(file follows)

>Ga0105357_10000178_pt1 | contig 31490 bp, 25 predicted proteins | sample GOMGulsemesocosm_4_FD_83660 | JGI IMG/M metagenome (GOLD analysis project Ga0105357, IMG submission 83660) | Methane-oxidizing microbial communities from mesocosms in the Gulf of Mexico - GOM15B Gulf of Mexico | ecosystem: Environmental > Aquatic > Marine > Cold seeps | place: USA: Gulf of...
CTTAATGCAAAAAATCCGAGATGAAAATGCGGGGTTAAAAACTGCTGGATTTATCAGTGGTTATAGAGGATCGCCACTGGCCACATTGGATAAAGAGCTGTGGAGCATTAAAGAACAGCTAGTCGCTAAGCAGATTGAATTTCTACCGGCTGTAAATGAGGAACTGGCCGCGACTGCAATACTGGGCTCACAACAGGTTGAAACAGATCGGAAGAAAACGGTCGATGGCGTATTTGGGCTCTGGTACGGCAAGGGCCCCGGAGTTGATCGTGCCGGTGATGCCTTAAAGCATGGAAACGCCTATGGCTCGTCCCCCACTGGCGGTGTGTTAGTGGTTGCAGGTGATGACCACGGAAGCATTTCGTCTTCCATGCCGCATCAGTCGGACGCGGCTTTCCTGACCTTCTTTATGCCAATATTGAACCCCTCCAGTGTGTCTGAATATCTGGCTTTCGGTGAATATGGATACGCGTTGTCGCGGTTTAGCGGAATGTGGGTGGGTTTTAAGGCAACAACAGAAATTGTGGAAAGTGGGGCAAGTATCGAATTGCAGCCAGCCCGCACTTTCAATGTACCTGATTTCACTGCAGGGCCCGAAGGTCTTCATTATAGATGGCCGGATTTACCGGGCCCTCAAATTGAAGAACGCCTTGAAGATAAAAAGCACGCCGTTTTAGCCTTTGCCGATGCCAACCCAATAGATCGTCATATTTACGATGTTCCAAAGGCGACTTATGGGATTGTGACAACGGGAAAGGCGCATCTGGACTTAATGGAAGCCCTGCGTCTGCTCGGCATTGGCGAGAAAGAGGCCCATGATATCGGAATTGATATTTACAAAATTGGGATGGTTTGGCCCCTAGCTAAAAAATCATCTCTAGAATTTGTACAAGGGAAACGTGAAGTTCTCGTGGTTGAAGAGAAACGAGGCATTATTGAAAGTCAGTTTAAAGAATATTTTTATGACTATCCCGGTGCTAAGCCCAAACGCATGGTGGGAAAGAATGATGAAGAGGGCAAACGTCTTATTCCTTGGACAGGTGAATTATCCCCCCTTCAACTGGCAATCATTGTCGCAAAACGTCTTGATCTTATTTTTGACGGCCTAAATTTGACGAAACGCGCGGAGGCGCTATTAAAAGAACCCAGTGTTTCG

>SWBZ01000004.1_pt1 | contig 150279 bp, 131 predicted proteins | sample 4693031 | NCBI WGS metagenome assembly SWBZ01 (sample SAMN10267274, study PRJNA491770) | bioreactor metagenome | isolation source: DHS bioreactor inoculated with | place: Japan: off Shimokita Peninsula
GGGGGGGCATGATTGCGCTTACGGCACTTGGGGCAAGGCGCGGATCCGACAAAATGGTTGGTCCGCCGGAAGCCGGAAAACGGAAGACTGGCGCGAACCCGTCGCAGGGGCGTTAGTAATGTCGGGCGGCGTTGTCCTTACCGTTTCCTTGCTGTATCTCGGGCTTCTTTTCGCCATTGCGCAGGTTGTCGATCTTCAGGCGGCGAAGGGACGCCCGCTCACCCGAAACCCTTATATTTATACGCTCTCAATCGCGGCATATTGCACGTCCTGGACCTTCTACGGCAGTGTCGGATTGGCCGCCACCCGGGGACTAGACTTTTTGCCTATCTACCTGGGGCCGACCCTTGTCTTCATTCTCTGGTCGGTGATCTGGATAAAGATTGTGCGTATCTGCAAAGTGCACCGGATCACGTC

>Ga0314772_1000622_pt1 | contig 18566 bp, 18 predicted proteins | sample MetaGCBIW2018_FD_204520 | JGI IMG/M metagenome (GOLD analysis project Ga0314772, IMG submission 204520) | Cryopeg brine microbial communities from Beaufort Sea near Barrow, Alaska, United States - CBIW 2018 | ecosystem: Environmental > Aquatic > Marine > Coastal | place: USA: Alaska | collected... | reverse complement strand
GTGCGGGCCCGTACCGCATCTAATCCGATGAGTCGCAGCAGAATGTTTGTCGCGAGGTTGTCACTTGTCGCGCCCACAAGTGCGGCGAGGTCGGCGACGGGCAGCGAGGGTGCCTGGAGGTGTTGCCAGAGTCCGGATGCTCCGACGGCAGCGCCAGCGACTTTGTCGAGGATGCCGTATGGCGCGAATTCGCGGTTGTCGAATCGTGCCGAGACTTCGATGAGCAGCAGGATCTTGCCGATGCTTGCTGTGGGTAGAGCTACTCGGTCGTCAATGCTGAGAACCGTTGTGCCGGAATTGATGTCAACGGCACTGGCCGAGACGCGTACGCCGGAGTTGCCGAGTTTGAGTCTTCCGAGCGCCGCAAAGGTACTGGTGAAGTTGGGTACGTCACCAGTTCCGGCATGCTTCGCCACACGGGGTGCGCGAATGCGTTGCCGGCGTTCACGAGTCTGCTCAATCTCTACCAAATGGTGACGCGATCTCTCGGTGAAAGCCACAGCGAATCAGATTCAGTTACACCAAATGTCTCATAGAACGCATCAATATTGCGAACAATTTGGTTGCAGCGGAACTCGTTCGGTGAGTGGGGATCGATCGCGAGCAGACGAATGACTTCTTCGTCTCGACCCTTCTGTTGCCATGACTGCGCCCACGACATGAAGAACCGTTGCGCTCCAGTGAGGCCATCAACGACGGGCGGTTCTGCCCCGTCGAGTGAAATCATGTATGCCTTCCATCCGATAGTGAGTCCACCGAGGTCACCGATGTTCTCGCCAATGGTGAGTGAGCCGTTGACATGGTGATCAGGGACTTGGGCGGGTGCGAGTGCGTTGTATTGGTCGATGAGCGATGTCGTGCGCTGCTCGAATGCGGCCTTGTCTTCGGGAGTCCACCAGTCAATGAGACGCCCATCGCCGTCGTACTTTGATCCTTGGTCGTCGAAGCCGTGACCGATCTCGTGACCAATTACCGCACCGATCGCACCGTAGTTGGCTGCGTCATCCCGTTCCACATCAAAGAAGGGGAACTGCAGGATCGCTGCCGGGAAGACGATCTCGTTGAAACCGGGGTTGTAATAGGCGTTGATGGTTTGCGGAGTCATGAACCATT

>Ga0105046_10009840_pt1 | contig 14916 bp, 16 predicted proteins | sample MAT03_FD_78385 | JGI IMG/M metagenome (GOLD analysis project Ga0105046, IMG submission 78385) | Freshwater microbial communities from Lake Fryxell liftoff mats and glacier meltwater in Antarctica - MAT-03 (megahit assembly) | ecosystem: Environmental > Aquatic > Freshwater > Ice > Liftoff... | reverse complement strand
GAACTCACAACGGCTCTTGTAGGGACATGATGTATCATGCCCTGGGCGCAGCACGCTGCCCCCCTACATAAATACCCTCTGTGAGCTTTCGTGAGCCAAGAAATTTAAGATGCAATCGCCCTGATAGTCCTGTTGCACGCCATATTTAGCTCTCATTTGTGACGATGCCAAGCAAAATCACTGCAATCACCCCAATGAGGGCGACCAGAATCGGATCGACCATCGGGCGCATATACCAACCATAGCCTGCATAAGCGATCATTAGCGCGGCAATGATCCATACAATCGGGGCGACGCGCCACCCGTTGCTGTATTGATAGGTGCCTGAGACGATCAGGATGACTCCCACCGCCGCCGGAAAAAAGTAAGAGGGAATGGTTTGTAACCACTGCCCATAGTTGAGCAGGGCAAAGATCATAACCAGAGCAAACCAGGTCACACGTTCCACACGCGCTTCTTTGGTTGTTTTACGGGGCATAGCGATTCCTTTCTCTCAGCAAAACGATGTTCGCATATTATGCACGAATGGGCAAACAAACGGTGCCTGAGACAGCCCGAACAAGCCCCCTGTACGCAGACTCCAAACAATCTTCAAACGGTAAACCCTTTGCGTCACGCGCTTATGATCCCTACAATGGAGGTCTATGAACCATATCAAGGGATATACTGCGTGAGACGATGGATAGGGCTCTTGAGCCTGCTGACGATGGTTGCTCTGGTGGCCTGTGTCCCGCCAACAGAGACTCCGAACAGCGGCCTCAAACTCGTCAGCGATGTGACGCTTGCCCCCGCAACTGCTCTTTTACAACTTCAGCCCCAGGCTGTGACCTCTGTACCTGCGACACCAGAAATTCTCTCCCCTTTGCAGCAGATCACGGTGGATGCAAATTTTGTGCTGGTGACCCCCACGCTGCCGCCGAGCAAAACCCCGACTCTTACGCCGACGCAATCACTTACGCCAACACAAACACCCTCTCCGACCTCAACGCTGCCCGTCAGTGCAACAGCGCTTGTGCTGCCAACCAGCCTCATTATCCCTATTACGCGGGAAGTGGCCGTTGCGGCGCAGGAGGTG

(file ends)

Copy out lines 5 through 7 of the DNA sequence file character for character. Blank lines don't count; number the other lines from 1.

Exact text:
>Ga0314772_1000622_pt1 | contig 18566 bp, 18 predicted proteins | sample MetaGCBIW2018_FD_204520 | JGI IMG/M metagenome (GOLD analysis project Ga0314772, IMG submission 204520) | Cryopeg brine microbial communities from Beaufort Sea near Barrow, Alaska, United States - CBIW 2018 | ecosystem: Environmental > Aquatic > Marine > Coastal | place: USA: Alaska | collected... | reverse complement strand
GTGCGGGCCCGTACCGCATCTAATCCGATGAGTCGCAGCAGAATGTTTGTCGCGAGGTTGTCACTTGTCGCGCCCACAAGTGCGGCGAGGTCGGCGACGGGCAGCGAGGGTGCCTGGAGGTGTTGCCAGAGTCCGGATGCTCCGACGGCAGCGCCAGCGACTTTGTCGAGGATGCCGTATGGCGCGAATTCGCGGTTGTCGAATCGTGCCGAGACTTCGATGAGCAGCAGGATCTTGCCGATGCTTGCTGTGGGTAGAGCTACTCGGTCGTCAATGCTGAGAACCGTTGTGCCGGAATTGATGTCAACGGCACTGGCCGAGACGCGTACGCCGGAGTTGCCGAGTTTGAGTCTTCCGAGCGCCGCAAAGGTACTGGTGAAGTTGGGTACGTCACCAGTTCCGGCATGCTTCGCCACACGGGGTGCGCGAATGCGTTGCCGGCGTTCACGAGTCTGCTCAATCTCTACCAAATGGTGACGCGATCTCTCGGTGAAAGCCACAGCGAATCAGATTCAGTTACACCAAATGTCTCATAGAACGCATCAATATTGCGAACAATTTGGTTGCAGCGGAACTCGTTCGGTGAGTGGGGATCGATCGCGAGCAGACGAATGACTTCTTCGTCTCGACCCTTCTGTTGCCATGACTGCGCCCACGACATGAAGAACCGTTGCGCTCCAGTGAGGCCATCAACGACGGGCGGTTCTGCCCCGTCGAGTGAAATCATGTATGCCTTCCATCCGATAGTGAGTCCACCGAGGTCACCGATGTTCTCGCCAATGGTGAGTGAGCCGTTGACATGGTGATCAGGGACTTGGGCGGGTGCGAGTGCGTTGTATTGGTCGATGAGCGATGTCGTGCGCTGCTCGAATGCGGCCTTGTCTTCGGGAGTCCACCAGTCAATGAGACGCCCATCGCCGTCGTACTTTGATCCTTGGTCGTCGAAGCCGTGACCGATCTCGTGACCAATTACCGCACCGATCGCACCGTAGTTGGCTGCGTCATCCCGTTCCACATCAAAGAAGGGGAACTGCAGGATCGCTGCCGGGAAGACGATCTCGTTGAAACCGGGGTTGTAATAGGCGTTGATGGTTTGCGGAGTCATGAACCATT

>Ga0105046_10009840_pt1 | contig 14916 bp, 16 predicted proteins | sample MAT03_FD_78385 | JGI IMG/M metagenome (GOLD analysis project Ga0105046, IMG submission 78385) | Freshwater microbial communities from Lake Fryxell liftoff mats and glacier meltwater in Antarctica - MAT-03 (megahit assembly) | ecosystem: Environmental > Aquatic > Freshwater > Ice > Liftoff... | reverse complement strand